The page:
My x64 Upgrade Experience

I hit a couple of niggles during the upgrade, which wasn’t really an upgrade as such (it was a fresh install).

I went from a not-really-mildly-broken-by-my-last-set-of-upgrading-shenanigans Windows XP SP2 installation to an XPx64 installation, on an AMD Athlon64-powered Asus A8N-SLI (an Nforce 4-based board), avec Nvidia 6600GT (just the one, at the moment).

I dropped in a new 200GB SATA drive, bought special for the occasion, disconnected the other two, and kicked off the setup.

About half an hour later, I was staring at the Welcome screen. First problem: no connectivity. Doops. But it booted in literally under 10 seconds. The little blue caterpillar didn’t even get all the way across the first time. That’s cool.

I lunged for my laptop, went to and grabbed both the latest nForce platform (6.25 BETA) and graphics (71.something WHQL Candidate) drivers, and stuck them on my girlfriend’s USB memory stick (deleting a bunch of boring wedding photos to make space). To whichever deity is the owner of USB keyrings, my eternal thanks.

One installation of the platform drivers with-everything-ticked-full-steam-ahead-don’t-worry-about-unsigned-drivers-and-damn-the-consequences-Reggie, the box wouldn’t boot any more, it just stuck at a black screen.

I invoked Last Known Good after a reset, which undid everything I’d done wrong to that point. This time, I just installed the Ethernet drivers. This time, the machine could reboot.

I spend a bunch of time without sound, trying to work out whether I needed the weird (and slightly crackly in Brothers in Arms) AC97 codec I’d been using under XPSP2 (as supplied with the motherboard), or if I could use the Nvidia platform driver set – as it turns out, you can use the nForce platform drivers for audio on this board as well, they’re not just for SoundStorm boards.

So, I didn’t install the GART driver, the IDE driver, the hardware Firewall (I don’t trust ’em), RAID or the SMBus driver, and the machine still boots. Network and Audio were all I needed from the nForce platform driver. Now, the caterpillar runs across twice, but it’s still a 10 second boot. Ahh, sweet newness.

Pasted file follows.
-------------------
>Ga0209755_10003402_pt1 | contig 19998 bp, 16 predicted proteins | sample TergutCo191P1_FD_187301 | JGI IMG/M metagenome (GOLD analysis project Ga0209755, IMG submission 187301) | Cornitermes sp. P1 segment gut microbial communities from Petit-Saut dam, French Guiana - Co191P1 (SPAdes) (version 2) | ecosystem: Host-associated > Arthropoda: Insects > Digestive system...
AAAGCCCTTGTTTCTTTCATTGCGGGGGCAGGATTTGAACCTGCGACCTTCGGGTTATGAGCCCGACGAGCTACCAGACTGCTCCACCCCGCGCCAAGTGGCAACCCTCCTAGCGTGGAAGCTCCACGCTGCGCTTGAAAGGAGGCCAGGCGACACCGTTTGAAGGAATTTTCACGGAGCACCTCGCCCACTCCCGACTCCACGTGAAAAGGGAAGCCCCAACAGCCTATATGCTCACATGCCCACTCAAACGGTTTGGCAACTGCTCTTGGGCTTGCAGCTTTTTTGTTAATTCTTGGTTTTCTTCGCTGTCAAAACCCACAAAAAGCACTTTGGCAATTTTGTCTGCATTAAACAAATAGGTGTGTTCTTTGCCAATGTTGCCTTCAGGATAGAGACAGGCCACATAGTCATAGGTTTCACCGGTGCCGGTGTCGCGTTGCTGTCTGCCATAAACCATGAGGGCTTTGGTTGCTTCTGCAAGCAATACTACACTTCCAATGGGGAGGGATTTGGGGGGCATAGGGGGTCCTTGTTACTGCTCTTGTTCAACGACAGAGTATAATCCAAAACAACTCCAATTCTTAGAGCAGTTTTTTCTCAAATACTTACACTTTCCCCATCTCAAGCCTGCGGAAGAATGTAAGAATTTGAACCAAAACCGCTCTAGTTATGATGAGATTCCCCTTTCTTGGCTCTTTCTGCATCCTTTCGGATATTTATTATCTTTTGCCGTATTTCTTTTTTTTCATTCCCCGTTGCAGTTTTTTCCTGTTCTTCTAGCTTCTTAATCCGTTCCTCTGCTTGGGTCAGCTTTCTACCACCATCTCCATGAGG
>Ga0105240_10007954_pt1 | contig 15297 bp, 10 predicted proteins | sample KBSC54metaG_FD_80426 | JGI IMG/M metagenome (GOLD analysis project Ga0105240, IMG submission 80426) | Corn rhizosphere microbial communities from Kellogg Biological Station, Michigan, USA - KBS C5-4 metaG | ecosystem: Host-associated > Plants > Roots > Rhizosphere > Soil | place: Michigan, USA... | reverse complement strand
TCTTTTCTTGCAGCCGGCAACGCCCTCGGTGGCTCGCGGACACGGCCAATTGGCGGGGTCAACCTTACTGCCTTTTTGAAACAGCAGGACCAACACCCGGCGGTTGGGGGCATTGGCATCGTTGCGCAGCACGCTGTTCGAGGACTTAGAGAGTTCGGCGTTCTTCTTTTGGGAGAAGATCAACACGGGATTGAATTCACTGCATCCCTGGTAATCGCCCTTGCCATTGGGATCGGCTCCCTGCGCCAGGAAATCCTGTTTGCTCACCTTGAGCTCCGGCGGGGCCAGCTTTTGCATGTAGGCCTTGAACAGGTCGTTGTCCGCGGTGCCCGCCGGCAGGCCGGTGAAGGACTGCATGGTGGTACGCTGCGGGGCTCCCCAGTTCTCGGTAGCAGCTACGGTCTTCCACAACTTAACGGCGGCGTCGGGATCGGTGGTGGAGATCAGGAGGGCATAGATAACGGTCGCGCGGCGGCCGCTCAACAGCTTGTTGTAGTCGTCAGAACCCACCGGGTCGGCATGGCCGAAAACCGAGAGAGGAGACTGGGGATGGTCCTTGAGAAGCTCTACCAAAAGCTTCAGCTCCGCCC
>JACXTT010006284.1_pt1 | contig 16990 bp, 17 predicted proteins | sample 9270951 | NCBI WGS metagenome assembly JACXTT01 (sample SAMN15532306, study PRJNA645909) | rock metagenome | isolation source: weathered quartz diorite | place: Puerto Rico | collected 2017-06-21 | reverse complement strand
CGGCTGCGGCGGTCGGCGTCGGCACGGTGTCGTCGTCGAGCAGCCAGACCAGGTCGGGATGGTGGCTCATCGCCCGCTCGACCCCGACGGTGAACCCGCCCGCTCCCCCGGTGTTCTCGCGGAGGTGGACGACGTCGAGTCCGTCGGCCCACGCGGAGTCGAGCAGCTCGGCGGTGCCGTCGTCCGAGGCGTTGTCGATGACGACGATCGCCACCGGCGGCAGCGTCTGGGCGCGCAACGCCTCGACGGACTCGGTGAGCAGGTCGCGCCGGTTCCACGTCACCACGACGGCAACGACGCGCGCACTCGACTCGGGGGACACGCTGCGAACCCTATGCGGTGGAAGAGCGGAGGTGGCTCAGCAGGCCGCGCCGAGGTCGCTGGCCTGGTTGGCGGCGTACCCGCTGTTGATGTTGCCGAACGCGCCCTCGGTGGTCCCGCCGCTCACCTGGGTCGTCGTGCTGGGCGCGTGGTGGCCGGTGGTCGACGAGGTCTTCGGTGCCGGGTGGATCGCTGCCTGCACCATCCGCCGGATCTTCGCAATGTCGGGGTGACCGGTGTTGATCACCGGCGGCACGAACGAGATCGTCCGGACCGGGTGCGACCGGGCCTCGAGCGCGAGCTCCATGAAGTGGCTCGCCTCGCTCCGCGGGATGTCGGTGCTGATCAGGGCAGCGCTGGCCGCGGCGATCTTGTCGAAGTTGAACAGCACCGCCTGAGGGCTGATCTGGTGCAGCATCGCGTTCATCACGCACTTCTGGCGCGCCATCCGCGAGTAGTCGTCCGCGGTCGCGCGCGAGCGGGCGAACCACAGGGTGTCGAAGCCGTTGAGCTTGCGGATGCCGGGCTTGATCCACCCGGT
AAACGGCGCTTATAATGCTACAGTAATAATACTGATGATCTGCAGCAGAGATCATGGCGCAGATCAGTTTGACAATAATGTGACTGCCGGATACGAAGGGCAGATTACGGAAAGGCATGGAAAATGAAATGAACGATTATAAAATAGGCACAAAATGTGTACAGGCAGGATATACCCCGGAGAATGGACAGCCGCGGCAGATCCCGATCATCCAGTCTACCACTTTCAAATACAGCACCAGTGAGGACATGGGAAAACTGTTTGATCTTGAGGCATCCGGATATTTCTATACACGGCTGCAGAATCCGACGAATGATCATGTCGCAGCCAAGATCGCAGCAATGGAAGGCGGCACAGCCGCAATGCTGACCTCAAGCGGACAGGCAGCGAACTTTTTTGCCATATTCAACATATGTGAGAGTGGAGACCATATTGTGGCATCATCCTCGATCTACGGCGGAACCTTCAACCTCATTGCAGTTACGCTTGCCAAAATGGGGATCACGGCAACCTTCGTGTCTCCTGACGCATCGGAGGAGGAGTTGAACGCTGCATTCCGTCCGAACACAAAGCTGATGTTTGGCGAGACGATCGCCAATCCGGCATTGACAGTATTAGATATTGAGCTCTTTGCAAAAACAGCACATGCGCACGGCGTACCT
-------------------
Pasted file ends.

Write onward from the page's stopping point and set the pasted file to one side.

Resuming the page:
The video drivers went on next, and I’m happy to report they’re working. Not that I have any games installed yet – baby steps. Baby steps.

Off to look for Cool’n’Quiet drivers, and other random bits and bobs, maybe try out a few games, put the .Net Framework 2.0 on it…

The Great Blog Migration

EBTDF is now , as opposed to the old one. I apologize to all six long-term subscribers, and all three comment spammers.

This is how I measure my progress: after about a year of running this blog, I can now use the word “all” to describe my readers, as opposed to “both” or “him”. Which implies that I’m at least 300% up on readership from the first guy.

As it’s also my anniversary month, I’ll get all gushy and say: “Thanks for a fun year. You guys are the greatest.”

I’ll get back to some more actual content posts when work quiets down a bit…

Evil Features: I like ’em.

I quite liked the idea of Smart Tags. Unlike “Smart Tags Are Evil” Scoble.

I like the way Smart Tags work in Word documents, and I wish they’d been included in IE. Perhaps not in the “sponsored” format that was mooted (links to MSN/Google properties, etc), but in a more fundamental user-configurable sense, I like the idea.

It’d be so useful to have a content recognition engine, and to let users plug in an array of tools that they want. For example, if I see a support incident ID on a web page (SRXblahblahblah) and it doesn’t have a hyperlink, why shouldn’t I be able to define that item as being hyperlinkable to the site of my choice? Why not take one of a set of actions I define based on that content? Dial a phone number with Skype? IM someone by email alias? Look up someone’s location on a map? If it saves me a useless start-other-application-then-copy-and-paste some information, then why not?

Further: what if the website I’m using is internal? Why should a web page developer (or content author) support my desire for an internal hyperlink, when they can’t even see or test the result?

Back in 2001, Smart Tags might have saved me a bunch of time spend developing interop code for web applications that wouldn’t have needed it if a simple client-side tag could have been implemented.

So actual technology: very useful. Intended purpose is at issue. Guess I’m just a “glass is half full” type of person.